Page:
Mathematical Biology Seminar: Distinguishing Viruses Responsible for Influenza-like Illness

October 20, 2021, 3:10-4:00pm | 401 Carver

Speaker: Julie Spencer, Los Alamos National Laboratory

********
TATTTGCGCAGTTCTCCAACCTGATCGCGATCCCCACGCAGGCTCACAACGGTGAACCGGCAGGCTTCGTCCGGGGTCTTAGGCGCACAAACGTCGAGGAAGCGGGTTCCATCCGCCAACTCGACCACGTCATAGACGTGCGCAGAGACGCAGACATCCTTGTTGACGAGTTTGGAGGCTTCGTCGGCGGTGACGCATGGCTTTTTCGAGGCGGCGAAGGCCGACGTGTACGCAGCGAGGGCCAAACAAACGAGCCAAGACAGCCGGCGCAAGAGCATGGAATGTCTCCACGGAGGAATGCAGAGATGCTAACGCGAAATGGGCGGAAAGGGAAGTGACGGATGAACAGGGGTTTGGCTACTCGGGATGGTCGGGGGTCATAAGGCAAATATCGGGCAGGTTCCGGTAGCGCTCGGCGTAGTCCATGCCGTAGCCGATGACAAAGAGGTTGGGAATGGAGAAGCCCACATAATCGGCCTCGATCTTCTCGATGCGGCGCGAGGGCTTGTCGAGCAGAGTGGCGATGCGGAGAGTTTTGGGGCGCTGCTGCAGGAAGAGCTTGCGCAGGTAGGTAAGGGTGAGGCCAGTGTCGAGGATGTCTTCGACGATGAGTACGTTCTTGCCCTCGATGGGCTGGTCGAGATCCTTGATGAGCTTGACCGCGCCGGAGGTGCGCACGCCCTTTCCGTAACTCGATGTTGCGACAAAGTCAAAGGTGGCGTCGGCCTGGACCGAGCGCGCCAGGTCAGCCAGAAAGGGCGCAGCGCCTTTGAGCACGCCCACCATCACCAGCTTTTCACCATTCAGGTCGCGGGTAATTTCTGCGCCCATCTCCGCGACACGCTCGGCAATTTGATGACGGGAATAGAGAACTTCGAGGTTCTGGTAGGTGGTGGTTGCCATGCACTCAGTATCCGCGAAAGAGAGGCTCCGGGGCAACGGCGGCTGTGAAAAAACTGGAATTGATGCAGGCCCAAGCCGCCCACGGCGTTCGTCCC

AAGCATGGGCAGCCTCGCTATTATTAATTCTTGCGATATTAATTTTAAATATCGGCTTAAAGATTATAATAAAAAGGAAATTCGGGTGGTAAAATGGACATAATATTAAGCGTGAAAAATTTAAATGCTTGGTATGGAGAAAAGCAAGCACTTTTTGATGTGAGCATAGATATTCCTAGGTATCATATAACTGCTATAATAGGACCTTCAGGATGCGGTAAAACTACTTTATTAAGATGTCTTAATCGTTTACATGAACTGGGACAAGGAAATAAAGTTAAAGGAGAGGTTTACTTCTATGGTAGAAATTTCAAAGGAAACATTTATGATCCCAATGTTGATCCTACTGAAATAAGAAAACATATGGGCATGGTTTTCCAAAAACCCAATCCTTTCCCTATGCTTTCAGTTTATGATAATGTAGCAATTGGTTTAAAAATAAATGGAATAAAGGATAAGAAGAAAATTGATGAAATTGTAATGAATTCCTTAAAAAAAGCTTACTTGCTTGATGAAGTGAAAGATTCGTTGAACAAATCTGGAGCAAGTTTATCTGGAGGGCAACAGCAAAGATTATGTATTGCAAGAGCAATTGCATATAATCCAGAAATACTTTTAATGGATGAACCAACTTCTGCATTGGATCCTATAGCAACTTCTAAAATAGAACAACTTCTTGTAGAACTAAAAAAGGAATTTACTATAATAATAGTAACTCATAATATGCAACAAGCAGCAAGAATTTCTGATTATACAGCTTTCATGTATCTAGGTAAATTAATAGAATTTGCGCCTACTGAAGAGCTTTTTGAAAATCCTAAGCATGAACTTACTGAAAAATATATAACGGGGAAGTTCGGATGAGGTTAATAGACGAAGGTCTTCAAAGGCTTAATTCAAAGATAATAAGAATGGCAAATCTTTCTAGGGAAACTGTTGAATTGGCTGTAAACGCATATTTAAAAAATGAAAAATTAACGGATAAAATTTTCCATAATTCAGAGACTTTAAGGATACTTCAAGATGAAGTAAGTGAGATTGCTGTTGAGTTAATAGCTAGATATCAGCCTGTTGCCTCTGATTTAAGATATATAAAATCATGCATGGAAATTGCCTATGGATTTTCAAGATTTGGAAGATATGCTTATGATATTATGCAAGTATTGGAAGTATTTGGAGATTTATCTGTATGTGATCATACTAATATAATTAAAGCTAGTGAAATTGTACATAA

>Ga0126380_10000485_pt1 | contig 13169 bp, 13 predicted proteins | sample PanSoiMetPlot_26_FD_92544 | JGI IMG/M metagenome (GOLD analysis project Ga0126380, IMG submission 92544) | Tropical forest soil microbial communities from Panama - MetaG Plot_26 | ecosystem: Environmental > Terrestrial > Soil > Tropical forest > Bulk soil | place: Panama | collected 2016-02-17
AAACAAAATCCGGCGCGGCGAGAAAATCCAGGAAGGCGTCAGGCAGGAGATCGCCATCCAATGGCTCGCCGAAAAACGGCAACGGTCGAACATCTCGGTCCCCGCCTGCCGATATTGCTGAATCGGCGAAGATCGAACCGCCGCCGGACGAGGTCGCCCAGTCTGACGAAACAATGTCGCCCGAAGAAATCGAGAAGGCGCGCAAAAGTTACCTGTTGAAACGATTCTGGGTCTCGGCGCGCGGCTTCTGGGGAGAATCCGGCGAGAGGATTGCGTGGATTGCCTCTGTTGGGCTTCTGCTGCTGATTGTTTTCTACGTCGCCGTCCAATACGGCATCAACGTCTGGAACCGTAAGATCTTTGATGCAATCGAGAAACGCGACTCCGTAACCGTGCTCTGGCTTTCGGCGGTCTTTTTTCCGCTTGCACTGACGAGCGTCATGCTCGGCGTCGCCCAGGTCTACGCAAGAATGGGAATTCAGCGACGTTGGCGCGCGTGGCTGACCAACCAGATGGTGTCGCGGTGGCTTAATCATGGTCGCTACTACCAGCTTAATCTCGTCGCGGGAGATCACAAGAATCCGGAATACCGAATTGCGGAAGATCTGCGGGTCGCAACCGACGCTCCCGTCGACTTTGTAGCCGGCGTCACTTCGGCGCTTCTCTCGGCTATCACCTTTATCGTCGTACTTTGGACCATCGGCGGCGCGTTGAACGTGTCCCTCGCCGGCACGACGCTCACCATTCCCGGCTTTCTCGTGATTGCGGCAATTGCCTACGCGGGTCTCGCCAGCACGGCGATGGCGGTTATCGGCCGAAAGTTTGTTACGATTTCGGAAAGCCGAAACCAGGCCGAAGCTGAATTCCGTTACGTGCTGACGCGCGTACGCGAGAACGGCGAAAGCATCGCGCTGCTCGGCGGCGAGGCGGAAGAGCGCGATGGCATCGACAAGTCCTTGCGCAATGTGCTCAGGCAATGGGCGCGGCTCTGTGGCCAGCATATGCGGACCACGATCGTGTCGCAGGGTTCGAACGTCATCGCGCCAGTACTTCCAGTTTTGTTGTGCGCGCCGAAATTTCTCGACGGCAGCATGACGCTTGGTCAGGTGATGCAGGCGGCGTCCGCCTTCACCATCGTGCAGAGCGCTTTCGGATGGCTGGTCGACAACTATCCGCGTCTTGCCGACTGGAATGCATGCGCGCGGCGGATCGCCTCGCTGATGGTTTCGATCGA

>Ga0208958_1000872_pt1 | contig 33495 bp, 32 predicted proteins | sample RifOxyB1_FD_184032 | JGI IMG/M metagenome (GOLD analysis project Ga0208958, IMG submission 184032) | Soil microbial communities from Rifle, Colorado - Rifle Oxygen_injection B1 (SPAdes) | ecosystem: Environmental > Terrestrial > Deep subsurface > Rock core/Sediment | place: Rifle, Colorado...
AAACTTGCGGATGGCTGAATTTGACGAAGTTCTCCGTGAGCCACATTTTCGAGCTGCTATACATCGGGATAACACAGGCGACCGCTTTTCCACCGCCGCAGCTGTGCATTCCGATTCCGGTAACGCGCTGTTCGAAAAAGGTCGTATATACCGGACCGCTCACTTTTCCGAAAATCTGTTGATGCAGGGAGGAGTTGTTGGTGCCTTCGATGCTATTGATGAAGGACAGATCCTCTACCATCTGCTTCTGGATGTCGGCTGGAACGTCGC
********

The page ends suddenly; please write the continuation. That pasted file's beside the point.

Abstract:  The many respiratory viruses that cause influenza-like illness (ILI) are reported and tracked as one entity. ILI is defined by the CDC as a group of symptoms including a fever of at least 100 degrees Fahrenheit and a cough and/or sore throat. In the United States alone, ILI impacts 9-49 million people every year. While tracking ILI as a clinical syndrome is important for analysis, forecasting, and planning, the underlying viruses differ in many respects. How do respiratory pathogens with similar clinical presentations differ in their epidemiological parameters and outbreak properties? We systematically reviewed 104 studies for the epidemiological parameters of influenza A and B, respiratory syncytial virus (RSV), rhinovirus, coronavirus, adenovirus, and the outbreak coronaviruses severe acute respiratory syndrome (SARS-CoV) and Middle East respiratory syndrome (MERS-CoV). We developed a deterministic model and simulated the progression of each virus in a hypothetical flu season, using mean parameters from the literature. We conducted global sensitivity analyses to assess the relative impact of the input variables on the response variables. According to our literature review, adenovirus has the longest mean incubation period, coronaviruses have the longest total infectious period, and RSV has the highest R0. Outbreak versus seasonal coronaviruses have almost double the mean incubation period, more than double the infectious period, and a 34% higher mean R0. Our numerical simulations indicate that RSV peaks first, while influenza and SARS/MERS peak approximately five months into the season. Of the input variables, the basic transmission rate has the clearest impact on total infections, peak height, and time to peak. In view of these differences, failure to distinguish between respiratory pathogens has implications for misdiagnosis, public health policy, and pandemic preparedness. Seasonal influenza and outbreak coronaviruses have the potential to peak much later than several other contributors to ILI, a dynamic that could be important for informing optimal vaccination timing.